Monsanto is set to release its controversial GM wheat within a few years, though research by a professor at Iowa State University found that there is a high risk that the wheat industry will lose 30-50% of its foreign markets for spring wheat if GM wheat is grown. The Canadian Wheat Board, which sells Canadian wheat worldwide, in a survey of its customers, found that 82% of them did not want and would not buy GM wheat.

Sunday 18th May

Lord God, we live in a world where things have gone badly wrong because we have forgotten you and left you out of account.
We have worshipped other gods and have not hallowed your name.
We have adopted our own way of life and have not served your kingdom.
We have chosen what pleases us and have not done your will.
Lord, forgive us our sin and folly and blindness. Turn us back to yourself, for the sake of your Son, the only Saviour of mankind.

(Frank Colquhoun)

Monday 19th May

In Scotland, the British Medical Association, which represents over 80% of doctors there, in a submission to the Scottish Parliament, urged that GM crop trials be stopped immediately to safeguard public health: "There has not been a robust and thorough search into the potentially harmful effects of GM foodstuffs on human health. On the basis of the precautionary principle, farm-scale trials should not be allowed to continue.

Tuesday 20th May

This month the GM Public Debate re-opens with meetings on 27 May, 12 June, 17 July, 19 August and 16 September at 1, Great George Street, London.. Public contributions may be sent to the GM Debate Steering Board, Bay 479, 1 Victoria Street, London SW1 OET or e-mailed to:
Meanwhile the Food Standards Agency (FSA) is holding its own GM public debate at a cost to the taxpayer of 120,000. Sir John Krebs, its chairman, is a committed supporter of GM foods. Three of the largest consumer groups, the Consumers' Association, the National Consumer Council and Sustain, have sent a joint letter to the FSA criticizing its website: "The FSA is failing in its remit to protect consumers. Our research shows that over half of consumers have concerns about GM, yet the regulator has failed to give any consideration to this."

Wednesday 21st May

The Government's GM Science Review, chaired by its chief scientific officer, Professor David King, will meet in public to review papers on the science of GM crops, studying food safety, gene flow and environmental impacts. Questions can be put to the panel via the website:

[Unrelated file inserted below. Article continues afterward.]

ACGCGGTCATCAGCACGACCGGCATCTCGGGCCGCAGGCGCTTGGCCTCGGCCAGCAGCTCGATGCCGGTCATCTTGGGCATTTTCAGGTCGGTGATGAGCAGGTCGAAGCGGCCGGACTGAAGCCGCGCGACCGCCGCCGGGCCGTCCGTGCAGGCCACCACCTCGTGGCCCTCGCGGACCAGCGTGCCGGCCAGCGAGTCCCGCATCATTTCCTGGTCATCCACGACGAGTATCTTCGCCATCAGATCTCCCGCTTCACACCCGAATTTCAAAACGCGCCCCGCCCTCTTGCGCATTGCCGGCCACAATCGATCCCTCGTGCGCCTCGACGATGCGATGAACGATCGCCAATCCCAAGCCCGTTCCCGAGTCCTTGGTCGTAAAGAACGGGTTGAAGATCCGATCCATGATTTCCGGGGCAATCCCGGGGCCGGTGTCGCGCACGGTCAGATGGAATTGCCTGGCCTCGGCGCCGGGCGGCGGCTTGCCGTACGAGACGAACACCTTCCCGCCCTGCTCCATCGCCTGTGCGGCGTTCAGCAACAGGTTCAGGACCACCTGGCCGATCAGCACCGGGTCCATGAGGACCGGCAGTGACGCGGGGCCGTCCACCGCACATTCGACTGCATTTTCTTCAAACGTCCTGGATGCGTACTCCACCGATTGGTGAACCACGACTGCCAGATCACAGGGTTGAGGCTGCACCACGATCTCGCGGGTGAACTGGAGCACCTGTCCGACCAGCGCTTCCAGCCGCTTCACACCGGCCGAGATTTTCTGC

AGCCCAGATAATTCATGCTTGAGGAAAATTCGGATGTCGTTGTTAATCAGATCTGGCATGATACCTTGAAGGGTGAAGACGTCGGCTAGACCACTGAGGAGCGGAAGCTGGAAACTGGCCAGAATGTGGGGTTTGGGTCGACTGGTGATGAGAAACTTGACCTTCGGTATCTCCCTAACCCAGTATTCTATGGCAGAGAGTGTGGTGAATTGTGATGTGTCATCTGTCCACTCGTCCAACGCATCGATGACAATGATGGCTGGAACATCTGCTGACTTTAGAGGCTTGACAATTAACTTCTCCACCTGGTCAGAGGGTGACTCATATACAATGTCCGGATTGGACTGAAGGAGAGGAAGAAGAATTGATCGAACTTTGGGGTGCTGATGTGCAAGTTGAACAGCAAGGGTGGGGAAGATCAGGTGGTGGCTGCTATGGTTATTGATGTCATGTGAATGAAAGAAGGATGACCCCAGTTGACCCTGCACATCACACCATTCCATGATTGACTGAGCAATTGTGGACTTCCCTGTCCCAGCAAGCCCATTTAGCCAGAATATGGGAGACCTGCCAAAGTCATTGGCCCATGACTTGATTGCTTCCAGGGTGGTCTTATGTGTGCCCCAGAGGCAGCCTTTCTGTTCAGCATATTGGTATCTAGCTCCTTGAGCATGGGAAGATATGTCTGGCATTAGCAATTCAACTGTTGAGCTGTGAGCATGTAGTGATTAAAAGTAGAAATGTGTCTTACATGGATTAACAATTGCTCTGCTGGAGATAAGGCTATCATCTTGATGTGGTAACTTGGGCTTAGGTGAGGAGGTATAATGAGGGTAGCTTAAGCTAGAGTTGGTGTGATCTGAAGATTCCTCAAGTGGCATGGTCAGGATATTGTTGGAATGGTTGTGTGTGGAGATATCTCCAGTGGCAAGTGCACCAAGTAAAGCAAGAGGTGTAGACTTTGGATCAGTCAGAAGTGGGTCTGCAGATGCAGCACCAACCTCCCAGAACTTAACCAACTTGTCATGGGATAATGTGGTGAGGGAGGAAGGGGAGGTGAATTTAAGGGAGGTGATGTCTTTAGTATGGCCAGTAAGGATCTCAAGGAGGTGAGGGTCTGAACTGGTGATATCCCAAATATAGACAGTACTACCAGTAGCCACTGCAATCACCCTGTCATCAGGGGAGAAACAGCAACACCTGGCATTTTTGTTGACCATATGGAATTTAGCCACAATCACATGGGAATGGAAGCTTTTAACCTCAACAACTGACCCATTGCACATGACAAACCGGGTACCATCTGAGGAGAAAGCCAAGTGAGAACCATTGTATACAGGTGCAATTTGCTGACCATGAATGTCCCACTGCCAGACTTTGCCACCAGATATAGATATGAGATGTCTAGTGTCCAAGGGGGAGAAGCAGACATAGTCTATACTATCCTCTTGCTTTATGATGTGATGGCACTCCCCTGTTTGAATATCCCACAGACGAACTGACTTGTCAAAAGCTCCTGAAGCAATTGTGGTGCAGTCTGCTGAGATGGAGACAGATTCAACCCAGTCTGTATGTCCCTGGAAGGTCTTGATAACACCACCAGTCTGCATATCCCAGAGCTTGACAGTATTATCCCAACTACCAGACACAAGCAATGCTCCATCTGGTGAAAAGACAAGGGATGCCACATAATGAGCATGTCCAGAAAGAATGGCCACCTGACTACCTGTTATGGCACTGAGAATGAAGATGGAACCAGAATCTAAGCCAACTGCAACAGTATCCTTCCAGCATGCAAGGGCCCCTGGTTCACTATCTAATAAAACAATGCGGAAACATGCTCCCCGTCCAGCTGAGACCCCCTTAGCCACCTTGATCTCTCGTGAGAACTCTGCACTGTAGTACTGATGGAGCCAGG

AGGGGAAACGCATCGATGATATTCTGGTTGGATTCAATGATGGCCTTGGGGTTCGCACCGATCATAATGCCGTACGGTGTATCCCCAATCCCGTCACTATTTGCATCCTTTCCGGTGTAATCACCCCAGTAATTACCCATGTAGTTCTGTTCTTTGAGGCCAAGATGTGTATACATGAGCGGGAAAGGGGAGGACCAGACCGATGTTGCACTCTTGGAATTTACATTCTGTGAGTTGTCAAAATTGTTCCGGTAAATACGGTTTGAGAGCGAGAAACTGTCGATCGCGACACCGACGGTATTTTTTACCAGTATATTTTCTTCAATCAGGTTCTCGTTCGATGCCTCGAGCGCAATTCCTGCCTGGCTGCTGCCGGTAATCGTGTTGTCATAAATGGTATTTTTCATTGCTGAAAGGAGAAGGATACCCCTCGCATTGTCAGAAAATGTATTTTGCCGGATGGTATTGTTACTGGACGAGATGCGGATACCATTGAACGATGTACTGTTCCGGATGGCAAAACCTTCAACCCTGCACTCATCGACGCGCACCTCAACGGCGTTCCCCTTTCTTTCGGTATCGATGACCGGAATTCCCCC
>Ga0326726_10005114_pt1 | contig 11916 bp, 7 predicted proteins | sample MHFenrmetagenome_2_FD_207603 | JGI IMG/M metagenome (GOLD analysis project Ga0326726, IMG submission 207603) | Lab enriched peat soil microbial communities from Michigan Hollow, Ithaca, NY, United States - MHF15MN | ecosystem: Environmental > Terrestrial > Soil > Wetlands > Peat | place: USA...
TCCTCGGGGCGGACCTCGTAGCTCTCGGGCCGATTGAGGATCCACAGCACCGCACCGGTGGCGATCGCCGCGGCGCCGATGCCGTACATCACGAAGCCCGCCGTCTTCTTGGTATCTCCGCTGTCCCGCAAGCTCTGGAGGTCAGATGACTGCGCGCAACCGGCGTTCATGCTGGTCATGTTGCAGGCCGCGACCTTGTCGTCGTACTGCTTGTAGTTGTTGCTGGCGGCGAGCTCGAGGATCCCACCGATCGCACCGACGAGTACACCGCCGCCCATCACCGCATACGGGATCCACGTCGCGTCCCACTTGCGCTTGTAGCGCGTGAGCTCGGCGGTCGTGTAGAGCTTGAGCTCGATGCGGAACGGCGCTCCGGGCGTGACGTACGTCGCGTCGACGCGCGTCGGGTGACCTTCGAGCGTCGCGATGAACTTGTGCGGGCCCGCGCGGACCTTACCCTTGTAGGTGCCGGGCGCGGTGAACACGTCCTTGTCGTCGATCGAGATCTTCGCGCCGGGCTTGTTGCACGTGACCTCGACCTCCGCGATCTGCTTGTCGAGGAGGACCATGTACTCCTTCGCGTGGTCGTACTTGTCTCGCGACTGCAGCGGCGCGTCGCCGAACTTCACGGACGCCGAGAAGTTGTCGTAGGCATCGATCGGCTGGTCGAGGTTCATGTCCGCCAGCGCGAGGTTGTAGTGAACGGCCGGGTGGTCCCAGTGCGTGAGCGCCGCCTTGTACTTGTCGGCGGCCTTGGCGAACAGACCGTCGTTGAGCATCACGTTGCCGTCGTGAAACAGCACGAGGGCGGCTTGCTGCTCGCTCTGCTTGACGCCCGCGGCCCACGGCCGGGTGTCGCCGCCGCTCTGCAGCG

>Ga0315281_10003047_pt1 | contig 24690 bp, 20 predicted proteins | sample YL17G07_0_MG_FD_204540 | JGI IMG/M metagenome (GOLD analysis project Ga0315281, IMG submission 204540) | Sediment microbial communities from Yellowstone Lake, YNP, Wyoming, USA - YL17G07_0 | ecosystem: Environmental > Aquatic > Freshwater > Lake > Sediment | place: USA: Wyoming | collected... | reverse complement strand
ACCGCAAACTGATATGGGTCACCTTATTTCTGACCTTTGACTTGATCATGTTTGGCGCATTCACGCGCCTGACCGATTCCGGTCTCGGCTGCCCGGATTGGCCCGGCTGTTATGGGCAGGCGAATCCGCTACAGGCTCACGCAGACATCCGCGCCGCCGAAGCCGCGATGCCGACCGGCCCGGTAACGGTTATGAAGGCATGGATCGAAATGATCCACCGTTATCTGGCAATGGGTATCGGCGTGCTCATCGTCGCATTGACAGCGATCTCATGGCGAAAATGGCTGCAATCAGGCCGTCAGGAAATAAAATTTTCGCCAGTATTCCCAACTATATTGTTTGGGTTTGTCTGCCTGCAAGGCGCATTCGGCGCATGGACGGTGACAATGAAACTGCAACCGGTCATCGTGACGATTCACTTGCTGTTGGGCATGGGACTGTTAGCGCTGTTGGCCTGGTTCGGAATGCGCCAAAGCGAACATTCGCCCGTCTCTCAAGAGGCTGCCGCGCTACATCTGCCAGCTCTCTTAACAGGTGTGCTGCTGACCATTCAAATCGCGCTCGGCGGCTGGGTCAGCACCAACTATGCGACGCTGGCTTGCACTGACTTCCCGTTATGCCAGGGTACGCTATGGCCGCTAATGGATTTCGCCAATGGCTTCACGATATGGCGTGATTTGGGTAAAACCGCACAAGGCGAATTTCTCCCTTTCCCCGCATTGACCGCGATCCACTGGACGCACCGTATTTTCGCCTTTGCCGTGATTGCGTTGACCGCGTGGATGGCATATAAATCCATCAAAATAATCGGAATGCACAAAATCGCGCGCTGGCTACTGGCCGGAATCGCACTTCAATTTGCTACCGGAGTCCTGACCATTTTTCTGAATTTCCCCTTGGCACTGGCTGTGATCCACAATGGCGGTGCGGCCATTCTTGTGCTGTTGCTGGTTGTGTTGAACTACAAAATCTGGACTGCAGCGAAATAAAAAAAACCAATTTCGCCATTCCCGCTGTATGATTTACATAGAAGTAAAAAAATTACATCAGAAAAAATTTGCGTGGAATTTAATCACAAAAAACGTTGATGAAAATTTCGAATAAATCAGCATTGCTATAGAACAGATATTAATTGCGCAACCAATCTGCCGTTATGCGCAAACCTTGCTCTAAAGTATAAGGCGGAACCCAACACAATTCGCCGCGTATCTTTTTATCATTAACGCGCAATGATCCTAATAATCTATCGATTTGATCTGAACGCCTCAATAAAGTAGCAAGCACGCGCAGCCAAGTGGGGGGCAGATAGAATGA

Questions and/or papers may be submitted to the GM Science Review Secretariat, Bay 484, 1 Victoria Street, London SW1H OET. Anyone may send in papers as long as they are referenced. Closing date: 30 June 2003.

Thursday 22nd May

Dr. Robert Muller, former UN Assistant Secretary-General, has drawn up a 25-point World Peace Plan, which he presented to the press on his 80th birthday, with the aim of ridding the world of international conflict for ever. He proposes a new Marshall Plan to help poor countries with the savings from disarmament and demilitarization. The creation of nuclear-free zones and demilitarized areas would be guaranteed by the UN, with total nuclear disarmament by the year 2010. Total disarmament would follow by the year 2020. The full plan is available on: or write to Barbara Gaughan-Muller at 7456 Evergreen Drive, Goleta, CA93117 USA or e-mail:

Friday 23rd May

Cluster bombs are containers that, after exploding, scatter a huge number of "bomblets" across a radius of eight football pitches. These either explode on impact or when touched. Many fail to explode immediately and so form a lethal hazard, especially to children, for years afterwards. Large areas can become no-go areas and cannot be farmed. In the run-up to Gulf War II the Diana Princess of Wales Memorial Trust asked the UK Government not to use cluster bombs but to support a new international convention forcing combatants to clear areas after military action. Both Tony Blair and Geoff Hoon refused to rule out the use of cluster bombs in Iraq. Indeed, the world's biggest producer of cluster bombs is a UK-based firm called INSYS. Use of cluster bombs is increasing globally as firms such as INSYS seek new export opportunities.

Saturday 24th May

On June 11th at the European Parliament in Brussels there will be a seminar for policymakers, civil society and the press on Nanotechnology, described as "The ability to manipulate matter at the level of atoms and molecules". In 2001, global spending on nanotechnology was $4 billion. Over 30 governments have launched nanoscience initiatives, with Europe, USA and Japan competing for the lead. The hard questions have still to be asked:
  • Who will control nanotechnology?
  • Who will determine the research agenda and who will benefit from it?
  • What mischief can synthetic nanoparticles create when floating around in our ecosystem, our food supply and in our bodies?
  • What happens when human-made nanoparticles are small enough to slip past our immune systems and enter living cells?
  • What might be the socio-economic impacts of this new industrial revolution?
  • How will countries in the South be affected?